Equation 4 gives the Kelly ratio as 0.045, but equation 13 tells us that the standard deviation of this point estimate is 0.036, so our point estimate is only 1.25 standard deviations above zero. Another way of stating this result is that there is an 8.9% chance that the true Kelly ratio of the population is less than zero.

Having an expression for the sampling distribution also allows us to estimate the chance that we are overbetting so much that our growth rate is negative. This case corresponds to the true value of f being less than half the estimated value. Equation 14 tells us this is 25%.

This leads us to a complementary way to use the information. We can use equation 14 to solve for a benchmark, given that we want a certain chance of overbetting. For example, we have just seen that, in the case of the option trade, using a benchmark of half the measured Kelly fraction (i.e. betting at 'half-Kelly') still implies a 25% chance that we will be overbetting. Table 02 shows the probabilities of overbetting for various fractional Kelly schemes.

 Chance of Overbetting Corresponding Benchmark Kelly Scale Factor 0.10 0.0022 0.0480 0.15 0.0104 0.2301 0.20 0.0169 0.3748

So in order to introduce a margin of safety we would need to scale the measured Kelly ratio by a considerable amount. This is in line with the practice of professional gamblers. Much of this need for scaling is due to the presence of negative skewness. If the returns were normally distributed the scaling could be reduced. This is shown in Table 03.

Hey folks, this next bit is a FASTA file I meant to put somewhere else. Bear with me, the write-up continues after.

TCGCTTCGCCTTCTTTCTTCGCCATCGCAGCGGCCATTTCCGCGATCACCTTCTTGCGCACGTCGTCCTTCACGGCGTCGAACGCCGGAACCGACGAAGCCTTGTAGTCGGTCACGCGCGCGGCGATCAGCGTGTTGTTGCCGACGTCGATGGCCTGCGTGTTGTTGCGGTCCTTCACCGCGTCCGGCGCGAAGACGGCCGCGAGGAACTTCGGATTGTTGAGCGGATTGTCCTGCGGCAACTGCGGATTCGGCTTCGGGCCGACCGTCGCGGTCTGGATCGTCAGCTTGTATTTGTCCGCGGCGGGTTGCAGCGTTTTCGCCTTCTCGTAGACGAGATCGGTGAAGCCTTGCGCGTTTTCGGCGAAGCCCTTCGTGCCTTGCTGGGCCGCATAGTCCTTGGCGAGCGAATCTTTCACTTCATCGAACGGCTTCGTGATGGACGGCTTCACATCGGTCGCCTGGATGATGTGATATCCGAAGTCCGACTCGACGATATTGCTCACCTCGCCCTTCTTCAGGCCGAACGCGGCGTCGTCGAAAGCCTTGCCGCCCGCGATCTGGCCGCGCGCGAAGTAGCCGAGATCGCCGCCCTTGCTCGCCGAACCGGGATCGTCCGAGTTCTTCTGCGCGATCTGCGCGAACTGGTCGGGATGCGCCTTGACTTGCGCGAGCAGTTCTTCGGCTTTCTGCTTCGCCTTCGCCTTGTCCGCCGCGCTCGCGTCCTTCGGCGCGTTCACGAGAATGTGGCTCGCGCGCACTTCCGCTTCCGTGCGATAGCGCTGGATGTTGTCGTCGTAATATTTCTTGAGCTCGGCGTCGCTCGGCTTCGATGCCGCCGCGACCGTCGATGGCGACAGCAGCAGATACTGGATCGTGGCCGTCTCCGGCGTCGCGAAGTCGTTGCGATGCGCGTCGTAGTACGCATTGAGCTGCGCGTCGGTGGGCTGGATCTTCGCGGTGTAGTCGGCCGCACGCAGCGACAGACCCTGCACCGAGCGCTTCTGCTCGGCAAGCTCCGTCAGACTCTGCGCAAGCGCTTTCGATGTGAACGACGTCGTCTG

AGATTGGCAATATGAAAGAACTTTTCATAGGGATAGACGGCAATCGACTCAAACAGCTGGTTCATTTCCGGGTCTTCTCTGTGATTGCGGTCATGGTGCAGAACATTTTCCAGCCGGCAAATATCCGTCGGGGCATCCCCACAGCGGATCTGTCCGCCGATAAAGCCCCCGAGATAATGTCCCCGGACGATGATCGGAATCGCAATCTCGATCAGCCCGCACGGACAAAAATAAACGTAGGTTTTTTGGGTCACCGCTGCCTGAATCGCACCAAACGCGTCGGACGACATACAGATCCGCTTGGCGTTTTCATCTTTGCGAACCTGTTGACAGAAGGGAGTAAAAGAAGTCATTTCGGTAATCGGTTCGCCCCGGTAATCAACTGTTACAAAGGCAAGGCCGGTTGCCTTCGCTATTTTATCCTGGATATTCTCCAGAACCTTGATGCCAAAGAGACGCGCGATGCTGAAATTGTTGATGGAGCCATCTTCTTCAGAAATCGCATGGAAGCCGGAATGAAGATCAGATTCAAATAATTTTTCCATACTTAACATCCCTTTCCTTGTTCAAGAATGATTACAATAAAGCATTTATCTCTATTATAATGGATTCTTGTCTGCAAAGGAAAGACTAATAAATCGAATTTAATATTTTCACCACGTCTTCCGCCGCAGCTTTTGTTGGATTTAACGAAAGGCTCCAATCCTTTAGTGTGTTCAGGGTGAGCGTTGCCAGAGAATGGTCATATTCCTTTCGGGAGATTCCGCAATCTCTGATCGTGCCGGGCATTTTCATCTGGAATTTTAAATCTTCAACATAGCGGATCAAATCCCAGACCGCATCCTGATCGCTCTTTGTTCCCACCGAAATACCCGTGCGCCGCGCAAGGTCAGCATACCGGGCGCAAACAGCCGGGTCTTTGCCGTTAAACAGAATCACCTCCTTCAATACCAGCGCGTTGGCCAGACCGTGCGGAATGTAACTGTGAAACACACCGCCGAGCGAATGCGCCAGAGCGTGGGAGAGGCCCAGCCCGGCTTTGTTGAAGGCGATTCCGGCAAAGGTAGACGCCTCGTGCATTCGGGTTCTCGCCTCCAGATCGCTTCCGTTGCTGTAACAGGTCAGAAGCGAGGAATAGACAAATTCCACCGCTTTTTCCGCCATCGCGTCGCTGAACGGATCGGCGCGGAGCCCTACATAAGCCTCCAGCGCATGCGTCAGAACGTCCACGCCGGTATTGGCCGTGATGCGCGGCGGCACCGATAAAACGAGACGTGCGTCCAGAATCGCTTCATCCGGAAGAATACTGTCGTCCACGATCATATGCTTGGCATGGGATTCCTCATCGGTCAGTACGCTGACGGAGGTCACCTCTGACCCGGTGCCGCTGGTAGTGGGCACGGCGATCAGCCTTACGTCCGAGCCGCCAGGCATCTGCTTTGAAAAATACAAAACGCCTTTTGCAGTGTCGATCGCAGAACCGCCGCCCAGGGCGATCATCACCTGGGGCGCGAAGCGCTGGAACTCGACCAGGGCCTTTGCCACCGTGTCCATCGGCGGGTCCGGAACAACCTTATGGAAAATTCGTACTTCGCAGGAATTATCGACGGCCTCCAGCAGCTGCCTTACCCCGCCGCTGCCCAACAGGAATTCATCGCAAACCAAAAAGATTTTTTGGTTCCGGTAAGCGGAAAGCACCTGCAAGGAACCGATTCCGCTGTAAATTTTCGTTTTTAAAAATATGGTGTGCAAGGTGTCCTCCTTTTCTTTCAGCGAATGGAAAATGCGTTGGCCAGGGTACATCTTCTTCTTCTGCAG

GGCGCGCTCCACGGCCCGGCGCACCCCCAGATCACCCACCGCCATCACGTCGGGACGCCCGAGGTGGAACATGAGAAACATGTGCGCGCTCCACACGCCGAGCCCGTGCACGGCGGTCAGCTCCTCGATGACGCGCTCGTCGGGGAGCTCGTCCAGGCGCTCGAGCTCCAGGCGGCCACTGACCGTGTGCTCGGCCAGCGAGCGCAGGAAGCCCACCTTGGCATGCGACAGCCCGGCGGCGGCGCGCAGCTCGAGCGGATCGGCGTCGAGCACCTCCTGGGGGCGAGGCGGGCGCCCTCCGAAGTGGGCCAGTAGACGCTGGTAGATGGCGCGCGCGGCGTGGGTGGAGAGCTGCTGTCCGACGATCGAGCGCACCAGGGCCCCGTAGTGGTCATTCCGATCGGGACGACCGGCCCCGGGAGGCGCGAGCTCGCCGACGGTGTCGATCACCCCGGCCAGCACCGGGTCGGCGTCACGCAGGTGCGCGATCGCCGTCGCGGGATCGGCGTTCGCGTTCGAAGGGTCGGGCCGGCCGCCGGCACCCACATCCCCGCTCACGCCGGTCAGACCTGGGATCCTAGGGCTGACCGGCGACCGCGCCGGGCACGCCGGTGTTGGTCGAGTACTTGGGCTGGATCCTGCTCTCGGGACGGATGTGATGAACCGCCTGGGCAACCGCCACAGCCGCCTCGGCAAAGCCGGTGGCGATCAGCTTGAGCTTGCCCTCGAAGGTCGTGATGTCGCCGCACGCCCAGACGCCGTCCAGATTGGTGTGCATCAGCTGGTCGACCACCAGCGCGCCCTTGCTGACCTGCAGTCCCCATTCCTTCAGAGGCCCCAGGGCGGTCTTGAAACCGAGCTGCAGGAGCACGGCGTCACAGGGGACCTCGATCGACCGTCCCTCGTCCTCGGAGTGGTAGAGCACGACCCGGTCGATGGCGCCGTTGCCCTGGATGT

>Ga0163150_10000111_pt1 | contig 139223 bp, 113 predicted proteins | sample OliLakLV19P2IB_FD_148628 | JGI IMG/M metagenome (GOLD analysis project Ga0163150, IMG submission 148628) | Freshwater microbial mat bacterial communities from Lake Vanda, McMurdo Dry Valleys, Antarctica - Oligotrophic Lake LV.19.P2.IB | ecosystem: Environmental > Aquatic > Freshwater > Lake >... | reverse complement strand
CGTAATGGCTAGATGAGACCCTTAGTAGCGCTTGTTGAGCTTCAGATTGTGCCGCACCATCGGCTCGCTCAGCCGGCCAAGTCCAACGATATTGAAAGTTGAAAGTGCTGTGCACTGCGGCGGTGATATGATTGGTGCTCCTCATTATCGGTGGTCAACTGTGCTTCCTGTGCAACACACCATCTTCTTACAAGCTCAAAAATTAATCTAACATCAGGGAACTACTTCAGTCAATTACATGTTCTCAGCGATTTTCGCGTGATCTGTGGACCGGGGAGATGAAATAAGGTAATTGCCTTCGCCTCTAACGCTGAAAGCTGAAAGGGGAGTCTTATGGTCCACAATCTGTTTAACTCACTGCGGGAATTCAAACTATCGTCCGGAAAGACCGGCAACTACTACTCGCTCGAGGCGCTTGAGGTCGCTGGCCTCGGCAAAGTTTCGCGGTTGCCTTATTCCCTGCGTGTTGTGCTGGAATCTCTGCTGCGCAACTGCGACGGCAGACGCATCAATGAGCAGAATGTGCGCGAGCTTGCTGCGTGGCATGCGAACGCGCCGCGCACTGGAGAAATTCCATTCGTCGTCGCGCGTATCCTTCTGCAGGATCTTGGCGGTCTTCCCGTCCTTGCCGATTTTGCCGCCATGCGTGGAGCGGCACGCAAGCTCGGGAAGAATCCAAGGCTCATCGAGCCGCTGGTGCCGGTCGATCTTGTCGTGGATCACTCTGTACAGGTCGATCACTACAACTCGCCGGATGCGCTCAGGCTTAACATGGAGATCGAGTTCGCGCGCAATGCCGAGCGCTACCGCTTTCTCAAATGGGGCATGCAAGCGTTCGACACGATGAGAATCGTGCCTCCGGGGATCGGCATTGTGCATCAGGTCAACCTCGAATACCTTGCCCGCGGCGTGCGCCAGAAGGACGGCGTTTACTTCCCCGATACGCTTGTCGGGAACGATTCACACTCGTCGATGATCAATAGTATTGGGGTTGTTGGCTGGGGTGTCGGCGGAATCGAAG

Table 03: Fractional schemes corresponding to various probabilities of overbetting when setting skewness of the trading results to zero

 Chance of Overbetting Corresponding Benchmark Kelly Scale Factor 0.10 0.0092 0.2054 0.15 0.0161 0.3574 0.20 0.0215 0.4782

We have derived the estimation error in the Kelly ratio that stems from errors in estimation of parameters of the underlying trade. This allows us to assign confidence intervals around our point estimate of the optimal trading ratio, and derive a scaling factor that gives a defined probability of overbetting.

 References Kelly, J.L. 1956 A new interpretation of information rate. Bell System Technical Journal, 35, 917-926. Oehlert, G. 1992 A Note on the Delta Method. American Statistician, 46, 27-29. Zhang, L. 2007 Sample Mean and Sample Variance: Their Covariance and Their (In)Dependence. American Statistician, 61, 159-160. Breiman, I. 1961 Optimal gambling systems for favorable games. Fourth Berkeley Symposium on Probability and Statistics, Vol. 1, 65-78 Sinclair, E. 2014 Confidence Intervals for the Kelly Criterion. Journal of Investment Strategies